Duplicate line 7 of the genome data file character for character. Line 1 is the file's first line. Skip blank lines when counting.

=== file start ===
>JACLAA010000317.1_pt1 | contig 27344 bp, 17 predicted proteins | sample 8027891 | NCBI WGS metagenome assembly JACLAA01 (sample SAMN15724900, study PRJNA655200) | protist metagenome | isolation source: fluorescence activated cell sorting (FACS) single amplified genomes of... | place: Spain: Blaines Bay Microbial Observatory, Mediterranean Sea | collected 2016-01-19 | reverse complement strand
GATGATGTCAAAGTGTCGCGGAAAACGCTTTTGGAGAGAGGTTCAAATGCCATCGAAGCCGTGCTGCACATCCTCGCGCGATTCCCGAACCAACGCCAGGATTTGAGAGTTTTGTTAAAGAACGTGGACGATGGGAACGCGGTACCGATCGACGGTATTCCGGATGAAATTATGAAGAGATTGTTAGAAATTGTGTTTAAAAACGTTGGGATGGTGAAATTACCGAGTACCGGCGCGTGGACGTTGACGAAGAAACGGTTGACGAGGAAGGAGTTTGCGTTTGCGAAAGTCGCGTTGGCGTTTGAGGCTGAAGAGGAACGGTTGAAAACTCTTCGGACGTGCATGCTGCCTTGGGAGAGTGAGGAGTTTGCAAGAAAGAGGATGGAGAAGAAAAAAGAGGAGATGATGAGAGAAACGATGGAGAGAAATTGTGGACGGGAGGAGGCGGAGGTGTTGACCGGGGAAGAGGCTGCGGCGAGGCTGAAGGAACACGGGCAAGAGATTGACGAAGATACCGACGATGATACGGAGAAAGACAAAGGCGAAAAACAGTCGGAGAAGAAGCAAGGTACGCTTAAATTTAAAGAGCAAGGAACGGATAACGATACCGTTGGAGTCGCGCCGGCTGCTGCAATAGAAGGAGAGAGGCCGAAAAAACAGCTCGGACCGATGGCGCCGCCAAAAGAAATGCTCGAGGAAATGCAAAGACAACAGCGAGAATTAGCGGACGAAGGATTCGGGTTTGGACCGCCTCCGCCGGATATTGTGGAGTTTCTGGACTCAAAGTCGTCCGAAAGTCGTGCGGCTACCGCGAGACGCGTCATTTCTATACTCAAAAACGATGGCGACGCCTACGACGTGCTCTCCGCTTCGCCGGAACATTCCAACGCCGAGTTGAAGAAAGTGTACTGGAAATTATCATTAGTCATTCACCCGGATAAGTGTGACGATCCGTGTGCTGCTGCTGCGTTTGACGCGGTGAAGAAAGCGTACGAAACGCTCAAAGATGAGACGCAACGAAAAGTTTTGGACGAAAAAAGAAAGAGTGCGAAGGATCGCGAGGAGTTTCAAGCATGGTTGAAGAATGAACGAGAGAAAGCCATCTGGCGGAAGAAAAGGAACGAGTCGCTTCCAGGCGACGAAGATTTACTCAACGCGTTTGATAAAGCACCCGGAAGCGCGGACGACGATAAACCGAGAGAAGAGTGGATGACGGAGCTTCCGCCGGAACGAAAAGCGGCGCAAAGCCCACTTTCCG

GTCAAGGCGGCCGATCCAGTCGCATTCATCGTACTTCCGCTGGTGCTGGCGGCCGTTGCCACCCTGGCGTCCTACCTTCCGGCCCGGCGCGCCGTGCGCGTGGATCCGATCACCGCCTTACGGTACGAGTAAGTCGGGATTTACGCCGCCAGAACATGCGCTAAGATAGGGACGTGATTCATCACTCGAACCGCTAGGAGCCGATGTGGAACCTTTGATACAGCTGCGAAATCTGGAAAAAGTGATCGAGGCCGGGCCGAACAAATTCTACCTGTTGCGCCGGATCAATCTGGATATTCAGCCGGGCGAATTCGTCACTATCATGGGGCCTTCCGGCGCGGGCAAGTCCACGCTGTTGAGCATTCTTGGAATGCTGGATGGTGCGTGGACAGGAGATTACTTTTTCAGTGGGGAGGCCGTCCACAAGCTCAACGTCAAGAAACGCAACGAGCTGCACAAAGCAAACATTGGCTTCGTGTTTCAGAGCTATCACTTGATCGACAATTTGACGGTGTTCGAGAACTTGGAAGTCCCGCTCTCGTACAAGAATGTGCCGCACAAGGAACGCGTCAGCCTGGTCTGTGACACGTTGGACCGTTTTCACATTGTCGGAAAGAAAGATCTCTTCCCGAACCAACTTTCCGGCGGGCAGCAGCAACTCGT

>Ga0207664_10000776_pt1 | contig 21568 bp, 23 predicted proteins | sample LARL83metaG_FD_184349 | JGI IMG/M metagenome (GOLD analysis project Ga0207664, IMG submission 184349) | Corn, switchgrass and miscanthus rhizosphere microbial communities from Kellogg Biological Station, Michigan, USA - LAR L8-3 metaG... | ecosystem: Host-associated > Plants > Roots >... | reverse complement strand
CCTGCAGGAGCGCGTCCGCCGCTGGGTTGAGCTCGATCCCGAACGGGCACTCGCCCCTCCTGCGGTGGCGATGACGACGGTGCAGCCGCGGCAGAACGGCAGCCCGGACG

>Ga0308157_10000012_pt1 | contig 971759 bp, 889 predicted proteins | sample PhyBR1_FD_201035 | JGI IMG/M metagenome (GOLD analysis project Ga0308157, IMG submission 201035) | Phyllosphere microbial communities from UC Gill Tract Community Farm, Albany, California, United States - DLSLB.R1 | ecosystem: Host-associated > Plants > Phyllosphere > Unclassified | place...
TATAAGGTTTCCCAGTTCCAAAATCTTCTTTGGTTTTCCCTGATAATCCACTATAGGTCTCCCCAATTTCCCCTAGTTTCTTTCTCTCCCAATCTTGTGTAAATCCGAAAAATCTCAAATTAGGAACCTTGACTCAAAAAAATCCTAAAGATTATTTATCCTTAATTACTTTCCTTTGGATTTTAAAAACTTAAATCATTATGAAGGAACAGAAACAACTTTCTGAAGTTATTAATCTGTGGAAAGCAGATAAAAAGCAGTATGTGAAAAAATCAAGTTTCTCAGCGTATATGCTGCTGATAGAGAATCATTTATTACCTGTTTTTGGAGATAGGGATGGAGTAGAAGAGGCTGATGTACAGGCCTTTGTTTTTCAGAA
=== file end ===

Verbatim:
TATAAGGTTTCCCAGTTCCAAAATCTTCTTTGGTTTTCCCTGATAATCCACTATAGGTCTCCCCAATTTCCCCTAGTTTCTTTCTCTCCCAATCTTGTGTAAATCCGAAAAATCTCAAATTAGGAACCTTGACTCAAAAAAATCCTAAAGATTATTTATCCTTAATTACTTTCCTTTGGATTTTAAAAACTTAAATCATTATGAAGGAACAGAAACAACTTTCTGAAGTTATTAATCTGTGGAAAGCAGATAAAAAGCAGTATGTGAAAAAATCAAGTTTCTCAGCGTATATGCTGCTGATAGAGAATCATTTATTACCTGTTTTTGGAGATAGGGATGGAGTAGAAGAGGCTGATGTACAGGCCTTTGTTTTTCAGAA